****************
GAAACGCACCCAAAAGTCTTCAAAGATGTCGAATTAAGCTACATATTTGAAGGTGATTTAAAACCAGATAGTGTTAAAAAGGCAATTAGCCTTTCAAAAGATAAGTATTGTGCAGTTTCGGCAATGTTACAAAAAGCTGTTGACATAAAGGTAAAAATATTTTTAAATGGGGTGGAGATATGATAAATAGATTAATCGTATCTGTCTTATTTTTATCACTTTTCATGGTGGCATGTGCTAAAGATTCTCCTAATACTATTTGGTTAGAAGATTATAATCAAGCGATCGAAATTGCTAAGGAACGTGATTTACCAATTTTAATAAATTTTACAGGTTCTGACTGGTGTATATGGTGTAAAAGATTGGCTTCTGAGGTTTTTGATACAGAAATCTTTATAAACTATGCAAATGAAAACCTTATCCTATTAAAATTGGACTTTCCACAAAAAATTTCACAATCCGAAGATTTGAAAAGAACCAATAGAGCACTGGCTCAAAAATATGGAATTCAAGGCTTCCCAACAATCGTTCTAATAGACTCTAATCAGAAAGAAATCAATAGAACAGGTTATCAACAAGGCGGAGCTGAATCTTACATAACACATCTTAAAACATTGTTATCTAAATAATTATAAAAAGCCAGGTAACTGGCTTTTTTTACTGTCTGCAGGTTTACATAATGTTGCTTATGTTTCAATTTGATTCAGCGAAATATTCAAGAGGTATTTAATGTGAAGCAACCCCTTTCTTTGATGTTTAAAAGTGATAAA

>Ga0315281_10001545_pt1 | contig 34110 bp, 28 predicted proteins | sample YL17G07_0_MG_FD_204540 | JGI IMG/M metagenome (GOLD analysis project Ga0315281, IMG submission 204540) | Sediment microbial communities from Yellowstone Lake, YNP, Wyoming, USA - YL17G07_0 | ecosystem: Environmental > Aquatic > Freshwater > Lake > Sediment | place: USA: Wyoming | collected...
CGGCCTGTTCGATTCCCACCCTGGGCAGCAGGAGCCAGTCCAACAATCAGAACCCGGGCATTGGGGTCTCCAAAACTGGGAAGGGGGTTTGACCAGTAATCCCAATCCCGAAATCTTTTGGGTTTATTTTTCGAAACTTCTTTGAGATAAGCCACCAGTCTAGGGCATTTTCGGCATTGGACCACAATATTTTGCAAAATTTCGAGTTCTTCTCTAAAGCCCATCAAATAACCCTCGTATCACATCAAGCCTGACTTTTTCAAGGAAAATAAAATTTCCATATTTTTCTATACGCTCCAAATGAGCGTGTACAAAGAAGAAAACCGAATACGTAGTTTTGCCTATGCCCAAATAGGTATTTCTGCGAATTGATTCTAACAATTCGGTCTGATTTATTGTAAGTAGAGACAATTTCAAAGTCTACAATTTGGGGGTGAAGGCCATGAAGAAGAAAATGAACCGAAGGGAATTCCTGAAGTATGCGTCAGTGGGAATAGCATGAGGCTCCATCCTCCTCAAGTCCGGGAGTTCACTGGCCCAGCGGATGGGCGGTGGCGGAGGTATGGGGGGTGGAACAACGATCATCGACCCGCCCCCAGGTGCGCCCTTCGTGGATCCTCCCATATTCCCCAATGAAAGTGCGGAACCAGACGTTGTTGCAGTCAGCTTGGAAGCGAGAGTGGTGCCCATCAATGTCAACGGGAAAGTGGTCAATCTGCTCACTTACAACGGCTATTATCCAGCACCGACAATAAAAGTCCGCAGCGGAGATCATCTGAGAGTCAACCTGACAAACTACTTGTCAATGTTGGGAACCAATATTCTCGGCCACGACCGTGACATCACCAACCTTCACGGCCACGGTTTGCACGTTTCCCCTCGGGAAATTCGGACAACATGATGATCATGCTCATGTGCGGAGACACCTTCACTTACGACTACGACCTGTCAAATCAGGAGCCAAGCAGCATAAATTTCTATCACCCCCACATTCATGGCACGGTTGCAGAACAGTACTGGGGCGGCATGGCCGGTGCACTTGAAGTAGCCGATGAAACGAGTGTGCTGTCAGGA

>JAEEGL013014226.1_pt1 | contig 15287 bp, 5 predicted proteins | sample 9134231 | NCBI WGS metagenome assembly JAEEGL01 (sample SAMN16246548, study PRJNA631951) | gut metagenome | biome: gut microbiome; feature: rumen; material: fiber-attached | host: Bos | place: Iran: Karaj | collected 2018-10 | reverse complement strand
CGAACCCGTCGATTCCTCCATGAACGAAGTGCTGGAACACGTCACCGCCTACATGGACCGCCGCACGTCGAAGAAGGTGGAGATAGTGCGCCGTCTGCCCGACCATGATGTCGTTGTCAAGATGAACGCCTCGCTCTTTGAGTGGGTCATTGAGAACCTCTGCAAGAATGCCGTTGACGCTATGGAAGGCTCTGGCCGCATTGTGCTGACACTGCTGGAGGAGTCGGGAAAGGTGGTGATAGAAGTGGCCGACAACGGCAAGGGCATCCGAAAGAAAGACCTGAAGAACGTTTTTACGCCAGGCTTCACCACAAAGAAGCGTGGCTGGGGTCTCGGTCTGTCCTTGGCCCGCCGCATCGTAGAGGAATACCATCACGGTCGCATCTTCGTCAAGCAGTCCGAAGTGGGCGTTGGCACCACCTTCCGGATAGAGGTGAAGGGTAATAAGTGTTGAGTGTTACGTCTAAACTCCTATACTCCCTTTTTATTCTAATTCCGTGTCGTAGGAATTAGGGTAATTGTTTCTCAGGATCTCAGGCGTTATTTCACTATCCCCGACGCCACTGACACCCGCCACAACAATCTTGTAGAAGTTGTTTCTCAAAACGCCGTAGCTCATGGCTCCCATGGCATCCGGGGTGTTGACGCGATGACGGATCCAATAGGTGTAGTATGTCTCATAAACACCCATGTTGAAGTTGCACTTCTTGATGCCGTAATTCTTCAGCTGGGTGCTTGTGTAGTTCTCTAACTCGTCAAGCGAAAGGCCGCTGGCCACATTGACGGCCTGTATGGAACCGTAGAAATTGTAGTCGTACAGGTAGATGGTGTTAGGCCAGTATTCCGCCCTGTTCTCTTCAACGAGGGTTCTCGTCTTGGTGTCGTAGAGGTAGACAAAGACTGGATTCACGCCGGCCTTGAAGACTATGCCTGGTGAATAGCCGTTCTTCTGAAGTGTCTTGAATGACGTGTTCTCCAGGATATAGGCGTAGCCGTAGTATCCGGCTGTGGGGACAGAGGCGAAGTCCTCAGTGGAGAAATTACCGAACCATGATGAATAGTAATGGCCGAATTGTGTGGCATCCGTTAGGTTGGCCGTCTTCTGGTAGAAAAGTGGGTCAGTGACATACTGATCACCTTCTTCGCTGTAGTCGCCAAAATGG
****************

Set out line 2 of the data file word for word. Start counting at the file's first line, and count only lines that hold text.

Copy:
>Ga0315281_10001545_pt1 | contig 34110 bp, 28 predicted proteins | sample YL17G07_0_MG_FD_204540 | JGI IMG/M metagenome (GOLD analysis project Ga0315281, IMG submission 204540) | Sediment microbial communities from Yellowstone Lake, YNP, Wyoming, USA - YL17G07_0 | ecosystem: Environmental > Aquatic > Freshwater > Lake > Sediment | place: USA: Wyoming | collected...